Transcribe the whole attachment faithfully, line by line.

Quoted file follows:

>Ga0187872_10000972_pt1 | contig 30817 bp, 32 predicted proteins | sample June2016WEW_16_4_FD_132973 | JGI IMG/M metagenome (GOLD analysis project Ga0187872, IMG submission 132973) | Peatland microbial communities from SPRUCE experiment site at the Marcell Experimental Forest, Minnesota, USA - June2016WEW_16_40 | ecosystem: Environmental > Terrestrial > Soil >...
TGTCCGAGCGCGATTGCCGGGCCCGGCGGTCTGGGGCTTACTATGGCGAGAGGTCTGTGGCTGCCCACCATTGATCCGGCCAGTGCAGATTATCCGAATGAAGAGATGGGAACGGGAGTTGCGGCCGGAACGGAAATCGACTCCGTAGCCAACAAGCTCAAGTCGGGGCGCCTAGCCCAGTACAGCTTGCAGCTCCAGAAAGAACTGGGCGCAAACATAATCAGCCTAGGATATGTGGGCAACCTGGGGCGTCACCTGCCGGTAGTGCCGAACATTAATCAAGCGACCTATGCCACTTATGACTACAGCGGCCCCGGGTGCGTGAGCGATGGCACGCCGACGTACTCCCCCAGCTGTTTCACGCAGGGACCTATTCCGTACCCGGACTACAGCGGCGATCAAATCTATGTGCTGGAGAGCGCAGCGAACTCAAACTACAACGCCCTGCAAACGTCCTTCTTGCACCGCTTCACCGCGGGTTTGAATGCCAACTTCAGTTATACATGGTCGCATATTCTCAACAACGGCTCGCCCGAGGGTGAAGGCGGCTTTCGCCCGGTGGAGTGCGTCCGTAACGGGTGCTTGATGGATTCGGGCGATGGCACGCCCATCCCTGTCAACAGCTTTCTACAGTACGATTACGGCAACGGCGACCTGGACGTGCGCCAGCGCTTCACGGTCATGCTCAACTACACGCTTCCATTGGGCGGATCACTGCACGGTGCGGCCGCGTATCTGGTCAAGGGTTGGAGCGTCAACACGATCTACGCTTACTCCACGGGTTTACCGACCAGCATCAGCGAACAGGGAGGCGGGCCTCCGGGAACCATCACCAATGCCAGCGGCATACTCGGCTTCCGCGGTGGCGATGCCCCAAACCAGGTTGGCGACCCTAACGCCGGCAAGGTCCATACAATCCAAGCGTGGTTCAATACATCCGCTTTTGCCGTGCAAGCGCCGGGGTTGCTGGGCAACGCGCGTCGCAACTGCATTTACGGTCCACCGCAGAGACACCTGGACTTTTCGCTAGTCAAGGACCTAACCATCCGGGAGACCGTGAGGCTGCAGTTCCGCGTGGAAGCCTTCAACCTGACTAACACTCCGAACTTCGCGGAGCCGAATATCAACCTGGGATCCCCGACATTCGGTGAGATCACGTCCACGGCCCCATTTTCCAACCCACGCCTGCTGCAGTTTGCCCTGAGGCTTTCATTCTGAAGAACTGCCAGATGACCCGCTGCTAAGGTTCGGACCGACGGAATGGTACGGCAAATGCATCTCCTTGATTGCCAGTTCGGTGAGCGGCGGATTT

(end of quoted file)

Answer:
>Ga0187872_10000972_pt1 | contig 30817 bp, 32 predicted proteins | sample June2016WEW_16_4_FD_132973 | JGI IMG/M metagenome (GOLD analysis project Ga0187872, IMG submission 132973) | Peatland microbial communities from SPRUCE experiment site at the Marcell Experimental Forest, Minnesota, USA - June2016WEW_16_40 | ecosystem: Environmental > Terrestrial > Soil >...
TGTCCGAGCGCGATTGCCGGGCCCGGCGGTCTGGGGCTTACTATGGCGAGAGGTCTGTGGCTGCCCACCATTGATCCGGCCAGTGCAGATTATCCGAATGAAGAGATGGGAACGGGAGTTGCGGCCGGAACGGAAATCGACTCCGTAGCCAACAAGCTCAAGTCGGGGCGCCTAGCCCAGTACAGCTTGCAGCTCCAGAAAGAACTGGGCGCAAACATAATCAGCCTAGGATATGTGGGCAACCTGGGGCGTCACCTGCCGGTAGTGCCGAACATTAATCAAGCGACCTATGCCACTTATGACTACAGCGGCCCCGGGTGCGTGAGCGATGGCACGCCGACGTACTCCCCCAGCTGTTTCACGCAGGGACCTATTCCGTACCCGGACTACAGCGGCGATCAAATCTATGTGCTGGAGAGCGCAGCGAACTCAAACTACAACGCCCTGCAAACGTCCTTCTTGCACCGCTTCACCGCGGGTTTGAATGCCAACTTCAGTTATACATGGTCGCATATTCTCAACAACGGCTCGCCCGAGGGTGAAGGCGGCTTTCGCCCGGTGGAGTGCGTCCGTAACGGGTGCTTGATGGATTCGGGCGATGGCACGCCCATCCCTGTCAACAGCTTTCTACAGTACGATTACGGCAACGGCGACCTGGACGTGCGCCAGCGCTTCACGGTCATGCTCAACTACACGCTTCCATTGGGCGGATCACTGCACGGTGCGGCCGCGTATCTGGTCAAGGGTTGGAGCGTCAACACGATCTACGCTTACTCCACGGGTTTACCGACCAGCATCAGCGAACAGGGAGGCGGGCCTCCGGGAACCATCACCAATGCCAGCGGCATACTCGGCTTCCGCGGTGGCGATGCCCCAAACCAGGTTGGCGACCCTAACGCCGGCAAGGTCCATACAATCCAAGCGTGGTTCAATACATCCGCTTTTGCCGTGCAAGCGCCGGGGTTGCTGGGCAACGCGCGTCGCAACTGCATTTACGGTCCACCGCAGAGACACCTGGACTTTTCGCTAGTCAAGGACCTAACCATCCGGGAGACCGTGAGGCTGCAGTTCCGCGTGGAAGCCTTCAACCTGACTAACACTCCGAACTTCGCGGAGCCGAATATCAACCTGGGATCCCCGACATTCGGTGAGATCACGTCCACGGCCCCATTTTCCAACCCACGCCTGCTGCAGTTTGCCCTGAGGCTTTCATTCTGAAGAACTGCCAGATGACCCGCTGCTAAGGTTCGGACCGACGGAATGGTACGGCAAATGCATCTCCTTGATTGCCAGTTCGGTGAGCGGCGGATTT